I guess from it's condition and having probably spent more of it's life indoors (inside a factory) than a loco would have, that this example probably wears it's original paint, meaning I think I got the colour about right. I never noticed the orange strips on others though, I wonder if they were original?

One room featured transport toys, and whereas most of the museum featured vehicles that had links to the local area, or at least were historically significant, the displays in the toy section seemed much more random. One case included Egger and Lilliput HOe coaches amongst UK OO and continental HO trains .... odd!

Thursday 10 April 2014

An Outside Framed Chassis

At Narrow Gauge South I headed straight for the 009 Society second-hand sales stand. The society had acquired a batch of chassis from the Minitrains Fiddletown & Copperopolis Locomotive, these are 0-4-0 steam loco chassis with outside frames. Of course to narrow-gauge modellers outside frames chassis are very useful, but almost unknown as a ready-to-run chassis. I'd also heard they are excellent runners so I had to have one!

The outside frames, with flycranks, are obvious and nicely made. The cylinders are rather American in style, easily changed no doubt, but the frames are of the plate-type so ideal for a UK outline loco. The cow-catcher will have to go but the long screw (that would go down the chimney) holds the front of the chassis, so might need some thought!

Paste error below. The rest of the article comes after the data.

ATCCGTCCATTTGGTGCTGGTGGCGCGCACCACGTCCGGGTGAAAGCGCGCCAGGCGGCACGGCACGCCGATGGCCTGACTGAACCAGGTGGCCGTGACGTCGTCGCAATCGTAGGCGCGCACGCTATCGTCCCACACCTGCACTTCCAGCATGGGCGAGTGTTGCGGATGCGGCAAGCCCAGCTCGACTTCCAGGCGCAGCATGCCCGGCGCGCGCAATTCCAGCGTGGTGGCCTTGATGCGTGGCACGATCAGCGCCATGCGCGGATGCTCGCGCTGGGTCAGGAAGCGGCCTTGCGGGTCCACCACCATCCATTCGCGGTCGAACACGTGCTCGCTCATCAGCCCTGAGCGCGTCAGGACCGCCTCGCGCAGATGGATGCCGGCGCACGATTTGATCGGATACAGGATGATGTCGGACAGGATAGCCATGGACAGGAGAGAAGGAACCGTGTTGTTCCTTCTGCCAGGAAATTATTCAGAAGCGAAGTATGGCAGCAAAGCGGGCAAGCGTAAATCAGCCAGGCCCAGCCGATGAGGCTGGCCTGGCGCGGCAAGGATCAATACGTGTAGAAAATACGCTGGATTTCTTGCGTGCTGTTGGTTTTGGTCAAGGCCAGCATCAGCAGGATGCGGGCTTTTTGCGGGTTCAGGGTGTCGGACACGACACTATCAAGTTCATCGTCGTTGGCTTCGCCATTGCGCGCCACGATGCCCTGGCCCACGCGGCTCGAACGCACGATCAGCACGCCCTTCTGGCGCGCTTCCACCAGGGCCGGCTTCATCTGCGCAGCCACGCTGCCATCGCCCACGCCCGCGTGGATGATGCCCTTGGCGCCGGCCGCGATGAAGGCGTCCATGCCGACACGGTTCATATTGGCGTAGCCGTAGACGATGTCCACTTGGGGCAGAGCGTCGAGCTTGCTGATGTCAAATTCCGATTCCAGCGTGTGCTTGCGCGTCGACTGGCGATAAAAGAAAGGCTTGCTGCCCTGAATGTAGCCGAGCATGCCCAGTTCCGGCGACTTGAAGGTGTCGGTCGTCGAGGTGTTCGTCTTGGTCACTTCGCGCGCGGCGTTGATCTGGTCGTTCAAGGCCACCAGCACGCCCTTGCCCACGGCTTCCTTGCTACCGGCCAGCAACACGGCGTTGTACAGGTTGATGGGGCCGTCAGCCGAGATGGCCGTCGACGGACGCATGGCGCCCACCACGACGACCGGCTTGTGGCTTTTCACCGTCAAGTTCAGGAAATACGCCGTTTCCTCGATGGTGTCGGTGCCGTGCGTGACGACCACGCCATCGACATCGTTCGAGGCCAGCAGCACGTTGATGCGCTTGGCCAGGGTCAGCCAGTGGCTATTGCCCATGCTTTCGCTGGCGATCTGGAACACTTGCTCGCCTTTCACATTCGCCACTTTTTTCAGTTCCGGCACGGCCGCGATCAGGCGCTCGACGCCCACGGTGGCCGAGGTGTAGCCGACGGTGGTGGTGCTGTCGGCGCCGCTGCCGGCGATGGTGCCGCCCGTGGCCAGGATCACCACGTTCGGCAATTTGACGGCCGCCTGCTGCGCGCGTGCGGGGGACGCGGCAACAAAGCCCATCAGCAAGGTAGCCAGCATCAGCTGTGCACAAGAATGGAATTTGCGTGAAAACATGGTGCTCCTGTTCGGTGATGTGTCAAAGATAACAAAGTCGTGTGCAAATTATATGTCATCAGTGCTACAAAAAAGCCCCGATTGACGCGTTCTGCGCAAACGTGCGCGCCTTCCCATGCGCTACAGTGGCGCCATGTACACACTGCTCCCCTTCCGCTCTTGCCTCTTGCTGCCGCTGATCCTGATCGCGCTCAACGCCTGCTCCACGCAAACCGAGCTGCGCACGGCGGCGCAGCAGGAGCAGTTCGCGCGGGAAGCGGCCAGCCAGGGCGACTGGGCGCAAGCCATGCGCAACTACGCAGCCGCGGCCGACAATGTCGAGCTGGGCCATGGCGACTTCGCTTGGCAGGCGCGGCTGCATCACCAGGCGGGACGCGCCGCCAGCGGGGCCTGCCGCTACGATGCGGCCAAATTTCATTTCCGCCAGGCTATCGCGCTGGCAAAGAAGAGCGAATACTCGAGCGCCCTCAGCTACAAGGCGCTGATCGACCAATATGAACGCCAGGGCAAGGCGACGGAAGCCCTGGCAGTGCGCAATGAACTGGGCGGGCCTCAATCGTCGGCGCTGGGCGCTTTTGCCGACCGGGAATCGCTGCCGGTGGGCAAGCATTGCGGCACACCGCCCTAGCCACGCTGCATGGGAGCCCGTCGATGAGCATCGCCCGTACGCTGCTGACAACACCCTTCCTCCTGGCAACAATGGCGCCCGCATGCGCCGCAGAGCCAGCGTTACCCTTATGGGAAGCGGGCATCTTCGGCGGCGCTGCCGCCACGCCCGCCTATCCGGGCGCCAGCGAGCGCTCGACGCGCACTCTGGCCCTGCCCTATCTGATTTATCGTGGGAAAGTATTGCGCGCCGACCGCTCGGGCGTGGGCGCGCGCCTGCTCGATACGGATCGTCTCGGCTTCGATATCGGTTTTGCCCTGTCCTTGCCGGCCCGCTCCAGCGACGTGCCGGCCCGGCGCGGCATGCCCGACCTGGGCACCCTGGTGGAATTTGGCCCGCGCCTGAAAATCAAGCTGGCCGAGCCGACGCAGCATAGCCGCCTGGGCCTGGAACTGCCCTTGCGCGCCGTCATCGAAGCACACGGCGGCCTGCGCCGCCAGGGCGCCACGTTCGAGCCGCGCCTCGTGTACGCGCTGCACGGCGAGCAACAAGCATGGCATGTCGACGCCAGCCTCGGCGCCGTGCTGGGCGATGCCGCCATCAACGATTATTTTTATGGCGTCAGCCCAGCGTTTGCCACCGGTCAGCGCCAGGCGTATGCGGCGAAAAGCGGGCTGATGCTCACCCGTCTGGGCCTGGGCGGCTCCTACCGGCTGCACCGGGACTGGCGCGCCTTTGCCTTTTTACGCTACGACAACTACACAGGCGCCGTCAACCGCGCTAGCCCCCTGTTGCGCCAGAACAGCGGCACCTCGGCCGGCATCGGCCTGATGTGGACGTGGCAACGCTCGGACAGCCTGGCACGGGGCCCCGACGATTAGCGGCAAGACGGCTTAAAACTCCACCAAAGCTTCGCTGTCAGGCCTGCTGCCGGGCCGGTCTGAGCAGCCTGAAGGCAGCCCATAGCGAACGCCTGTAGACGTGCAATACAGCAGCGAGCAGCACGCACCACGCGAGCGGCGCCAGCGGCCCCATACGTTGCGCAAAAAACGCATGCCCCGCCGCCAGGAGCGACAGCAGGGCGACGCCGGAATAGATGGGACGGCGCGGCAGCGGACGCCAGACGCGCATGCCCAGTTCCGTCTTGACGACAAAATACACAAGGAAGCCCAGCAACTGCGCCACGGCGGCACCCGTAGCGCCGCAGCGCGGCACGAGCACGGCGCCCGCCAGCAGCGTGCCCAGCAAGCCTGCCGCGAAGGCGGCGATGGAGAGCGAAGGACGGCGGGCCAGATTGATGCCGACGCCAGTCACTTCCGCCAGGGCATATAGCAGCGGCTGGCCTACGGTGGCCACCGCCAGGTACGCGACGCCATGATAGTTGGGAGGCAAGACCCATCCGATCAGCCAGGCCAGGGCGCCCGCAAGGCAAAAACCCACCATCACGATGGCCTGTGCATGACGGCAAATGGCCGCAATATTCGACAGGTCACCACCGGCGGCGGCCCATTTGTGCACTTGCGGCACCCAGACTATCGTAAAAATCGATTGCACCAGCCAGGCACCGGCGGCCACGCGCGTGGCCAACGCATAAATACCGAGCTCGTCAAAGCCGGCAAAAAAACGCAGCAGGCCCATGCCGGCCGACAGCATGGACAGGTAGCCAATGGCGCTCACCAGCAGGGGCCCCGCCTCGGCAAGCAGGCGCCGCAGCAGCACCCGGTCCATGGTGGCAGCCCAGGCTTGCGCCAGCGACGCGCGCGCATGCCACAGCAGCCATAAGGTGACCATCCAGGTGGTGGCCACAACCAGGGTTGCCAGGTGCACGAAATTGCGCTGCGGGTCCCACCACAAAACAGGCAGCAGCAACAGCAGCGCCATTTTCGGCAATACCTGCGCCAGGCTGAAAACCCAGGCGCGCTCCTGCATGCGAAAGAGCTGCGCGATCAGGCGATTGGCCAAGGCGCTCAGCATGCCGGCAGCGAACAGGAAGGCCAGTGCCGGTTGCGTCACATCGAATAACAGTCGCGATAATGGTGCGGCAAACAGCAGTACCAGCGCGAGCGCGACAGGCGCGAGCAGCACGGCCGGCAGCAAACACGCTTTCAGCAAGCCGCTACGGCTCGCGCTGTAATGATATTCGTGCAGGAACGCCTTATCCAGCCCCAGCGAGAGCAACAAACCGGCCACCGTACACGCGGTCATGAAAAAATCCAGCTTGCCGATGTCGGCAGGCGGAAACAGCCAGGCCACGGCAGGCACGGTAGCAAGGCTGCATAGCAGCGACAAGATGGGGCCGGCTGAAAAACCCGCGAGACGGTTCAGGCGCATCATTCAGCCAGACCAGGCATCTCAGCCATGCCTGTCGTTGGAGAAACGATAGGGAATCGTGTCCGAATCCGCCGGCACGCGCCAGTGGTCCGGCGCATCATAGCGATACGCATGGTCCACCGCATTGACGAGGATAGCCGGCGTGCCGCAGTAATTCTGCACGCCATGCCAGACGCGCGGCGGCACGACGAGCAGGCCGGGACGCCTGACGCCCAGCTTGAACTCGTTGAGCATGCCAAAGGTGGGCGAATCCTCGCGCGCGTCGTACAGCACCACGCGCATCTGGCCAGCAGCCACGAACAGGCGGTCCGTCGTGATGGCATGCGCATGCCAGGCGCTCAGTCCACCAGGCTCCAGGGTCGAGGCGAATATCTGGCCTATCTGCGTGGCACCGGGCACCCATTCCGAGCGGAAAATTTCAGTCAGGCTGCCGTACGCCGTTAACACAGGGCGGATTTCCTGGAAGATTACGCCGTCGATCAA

With the rear-hung motor and flywheel you's guess it is a very rear-heavy chassis, and indeed it pulls wheelies well! However with just a lump of blu-tak on the cow-catcher to counterbalance it, the flywheel and low gearing ensure the chassis purrs along beautifully; smooth, slow, and quiet. This will be a useful loco - but what loco should I build on it?

My first thought was the large Hunslet I have - this was one of the locos built in my teenage years on an Ibertren chassis. It could do with being tidied up but the chassis isn't a great runner, and with inside frames and small wheels I've never been happy with it - it needs outside frames! However as you can see, with the Minitrains chassis positioned so the motor is in the cab, the wheels and particularly the cylinders are too far back, and will look wrong in relation to the smoke-box and chimney. Shame...

I've also tried a Hampton Water Works Kerr-Stuart body kit (I've got a partially complete one in my bits box), but that wasn't a good fit either - it might be possible but very tight. I've already seen Kerr Stuart Skylark kits built onto this chassis (by James Couling and Charlie Insley), but I've already got one of them as a tram loco. Steve at Narrow Planet had a test 3D print of another Hunslet to fit this chassis, so there's another possible option. Decisions...